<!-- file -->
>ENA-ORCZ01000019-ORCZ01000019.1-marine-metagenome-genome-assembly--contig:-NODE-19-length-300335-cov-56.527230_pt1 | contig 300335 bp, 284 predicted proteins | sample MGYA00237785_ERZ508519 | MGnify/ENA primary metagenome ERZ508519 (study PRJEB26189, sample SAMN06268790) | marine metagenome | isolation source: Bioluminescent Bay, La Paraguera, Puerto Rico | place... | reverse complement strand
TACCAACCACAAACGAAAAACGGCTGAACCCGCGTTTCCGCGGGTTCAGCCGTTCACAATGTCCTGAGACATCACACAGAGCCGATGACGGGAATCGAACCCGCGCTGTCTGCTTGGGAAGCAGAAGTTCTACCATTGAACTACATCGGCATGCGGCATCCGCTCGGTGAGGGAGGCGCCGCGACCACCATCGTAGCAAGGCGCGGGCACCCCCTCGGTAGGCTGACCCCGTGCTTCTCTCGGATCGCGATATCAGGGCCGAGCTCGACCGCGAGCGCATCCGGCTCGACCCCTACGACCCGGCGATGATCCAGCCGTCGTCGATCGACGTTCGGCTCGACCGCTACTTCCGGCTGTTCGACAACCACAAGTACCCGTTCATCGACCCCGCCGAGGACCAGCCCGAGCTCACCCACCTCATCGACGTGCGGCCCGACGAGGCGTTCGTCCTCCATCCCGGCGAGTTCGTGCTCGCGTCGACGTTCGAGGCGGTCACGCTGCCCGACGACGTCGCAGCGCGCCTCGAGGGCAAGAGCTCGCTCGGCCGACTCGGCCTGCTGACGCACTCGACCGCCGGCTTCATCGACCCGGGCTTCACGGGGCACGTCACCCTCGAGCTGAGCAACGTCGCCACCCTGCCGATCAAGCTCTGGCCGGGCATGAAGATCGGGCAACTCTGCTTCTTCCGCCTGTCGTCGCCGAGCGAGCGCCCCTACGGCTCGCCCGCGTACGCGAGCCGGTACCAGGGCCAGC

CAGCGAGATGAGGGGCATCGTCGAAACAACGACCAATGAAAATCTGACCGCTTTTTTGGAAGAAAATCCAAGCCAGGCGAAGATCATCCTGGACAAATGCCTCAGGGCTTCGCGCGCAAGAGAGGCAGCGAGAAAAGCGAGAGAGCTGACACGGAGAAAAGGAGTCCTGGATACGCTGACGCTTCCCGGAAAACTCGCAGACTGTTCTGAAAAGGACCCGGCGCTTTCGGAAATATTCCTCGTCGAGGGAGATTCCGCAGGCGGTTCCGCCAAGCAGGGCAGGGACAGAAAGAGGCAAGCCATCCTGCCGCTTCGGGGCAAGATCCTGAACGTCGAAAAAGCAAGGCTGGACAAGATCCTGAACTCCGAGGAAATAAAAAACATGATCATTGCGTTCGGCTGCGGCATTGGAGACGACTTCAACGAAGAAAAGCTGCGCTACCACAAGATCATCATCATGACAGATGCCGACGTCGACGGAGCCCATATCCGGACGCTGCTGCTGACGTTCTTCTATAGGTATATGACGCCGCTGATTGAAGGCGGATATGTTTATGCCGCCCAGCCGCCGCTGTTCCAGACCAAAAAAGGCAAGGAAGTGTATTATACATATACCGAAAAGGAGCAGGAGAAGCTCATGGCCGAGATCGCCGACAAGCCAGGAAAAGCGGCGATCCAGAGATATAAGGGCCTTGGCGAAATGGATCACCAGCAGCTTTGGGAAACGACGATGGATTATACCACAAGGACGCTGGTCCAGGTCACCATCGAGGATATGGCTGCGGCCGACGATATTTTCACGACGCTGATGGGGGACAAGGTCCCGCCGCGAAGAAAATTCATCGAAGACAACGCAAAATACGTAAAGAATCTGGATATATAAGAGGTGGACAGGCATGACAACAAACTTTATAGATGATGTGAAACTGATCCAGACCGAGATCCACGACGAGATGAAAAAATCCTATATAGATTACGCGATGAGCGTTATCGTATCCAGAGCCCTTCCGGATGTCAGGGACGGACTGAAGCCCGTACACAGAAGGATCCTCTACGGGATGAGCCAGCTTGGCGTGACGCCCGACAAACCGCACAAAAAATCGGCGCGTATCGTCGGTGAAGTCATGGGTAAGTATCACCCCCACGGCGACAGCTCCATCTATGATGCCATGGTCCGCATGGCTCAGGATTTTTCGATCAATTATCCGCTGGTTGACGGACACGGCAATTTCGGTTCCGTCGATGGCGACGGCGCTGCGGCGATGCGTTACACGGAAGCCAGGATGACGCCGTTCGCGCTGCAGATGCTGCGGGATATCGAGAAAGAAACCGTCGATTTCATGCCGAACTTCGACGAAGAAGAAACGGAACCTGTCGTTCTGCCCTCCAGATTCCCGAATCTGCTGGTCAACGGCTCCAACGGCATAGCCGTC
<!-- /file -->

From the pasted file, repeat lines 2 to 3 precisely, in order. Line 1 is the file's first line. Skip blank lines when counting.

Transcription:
TACCAACCACAAACGAAAAACGGCTGAACCCGCGTTTCCGCGGGTTCAGCCGTTCACAATGTCCTGAGACATCACACAGAGCCGATGACGGGAATCGAACCCGCGCTGTCTGCTTGGGAAGCAGAAGTTCTACCATTGAACTACATCGGCATGCGGCATCCGCTCGGTGAGGGAGGCGCCGCGACCACCATCGTAGCAAGGCGCGGGCACCCCCTCGGTAGGCTGACCCCGTGCTTCTCTCGGATCGCGATATCAGGGCCGAGCTCGACCGCGAGCGCATCCGGCTCGACCCCTACGACCCGGCGATGATCCAGCCGTCGTCGATCGACGTTCGGCTCGACCGCTACTTCCGGCTGTTCGACAACCACAAGTACCCGTTCATCGACCCCGCCGAGGACCAGCCCGAGCTCACCCACCTCATCGACGTGCGGCCCGACGAGGCGTTCGTCCTCCATCCCGGCGAGTTCGTGCTCGCGTCGACGTTCGAGGCGGTCACGCTGCCCGACGACGTCGCAGCGCGCCTCGAGGGCAAGAGCTCGCTCGGCCGACTCGGCCTGCTGACGCACTCGACCGCCGGCTTCATCGACCCGGGCTTCACGGGGCACGTCACCCTCGAGCTGAGCAACGTCGCCACCCTGCCGATCAAGCTCTGGCCGGGCATGAAGATCGGGCAACTCTGCTTCTTCCGCCTGTCGTCGCCGAGCGAGCGCCCCTACGGCTCGCCCGCGTACGCGAGCCGGTACCAGGGCCAGC

CAGCGAGATGAGGGGCATCGTCGAAACAACGACCAATGAAAATCTGACCGCTTTTTTGGAAGAAAATCCAAGCCAGGCGAAGATCATCCTGGACAAATGCCTCAGGGCTTCGCGCGCAAGAGAGGCAGCGAGAAAAGCGAGAGAGCTGACACGGAGAAAAGGAGTCCTGGATACGCTGACGCTTCCCGGAAAACTCGCAGACTGTTCTGAAAAGGACCCGGCGCTTTCGGAAATATTCCTCGTCGAGGGAGATTCCGCAGGCGGTTCCGCCAAGCAGGGCAGGGACAGAAAGAGGCAAGCCATCCTGCCGCTTCGGGGCAAGATCCTGAACGTCGAAAAAGCAAGGCTGGACAAGATCCTGAACTCCGAGGAAATAAAAAACATGATCATTGCGTTCGGCTGCGGCATTGGAGACGACTTCAACGAAGAAAAGCTGCGCTACCACAAGATCATCATCATGACAGATGCCGACGTCGACGGAGCCCATATCCGGACGCTGCTGCTGACGTTCTTCTATAGGTATATGACGCCGCTGATTGAAGGCGGATATGTTTATGCCGCCCAGCCGCCGCTGTTCCAGACCAAAAAAGGCAAGGAAGTGTATTATACATATACCGAAAAGGAGCAGGAGAAGCTCATGGCCGAGATCGCCGACAAGCCAGGAAAAGCGGCGATCCAGAGATATAAGGGCCTTGGCGAAATGGATCACCAGCAGCTTTGGGAAACGACGATGGATTATACCACAAGGACGCTGGTCCAGGTCACCATCGAGGATATGGCTGCGGCCGACGATATTTTCACGACGCTGATGGGGGACAAGGTCCCGCCGCGAAGAAAATTCATCGAAGACAACGCAAAATACGTAAAGAATCTGGATATATAAGAGGTGGACAGGCATGACAACAAACTTTATAGATGATGTGAAACTGATCCAGACCGAGATCCACGACGAGATGAAAAAATCCTATATAGATTACGCGATGAGCGTTATCGTATCCAGAGCCCTTCCGGATGTCAGGGACGGACTGAAGCCCGTACACAGAAGGATCCTCTACGGGATGAGCCAGCTTGGCGTGACGCCCGACAAACCGCACAAAAAATCGGCGCGTATCGTCGGTGAAGTCATGGGTAAGTATCACCCCCACGGCGACAGCTCCATCTATGATGCCATGGTCCGCATGGCTCAGGATTTTTCGATCAATTATCCGCTGGTTGACGGACACGGCAATTTCGGTTCCGTCGATGGCGACGGCGCTGCGGCGATGCGTTACACGGAAGCCAGGATGACGCCGTTCGCGCTGCAGATGCTGCGGGATATCGAGAAAGAAACCGTCGATTTCATGCCGAACTTCGACGAAGAAGAAACGGAACCTGTCGTTCTGCCCTCCAGATTCCCGAATCTGCTGGTCAACGGCTCCAACGGCATAGCCGTC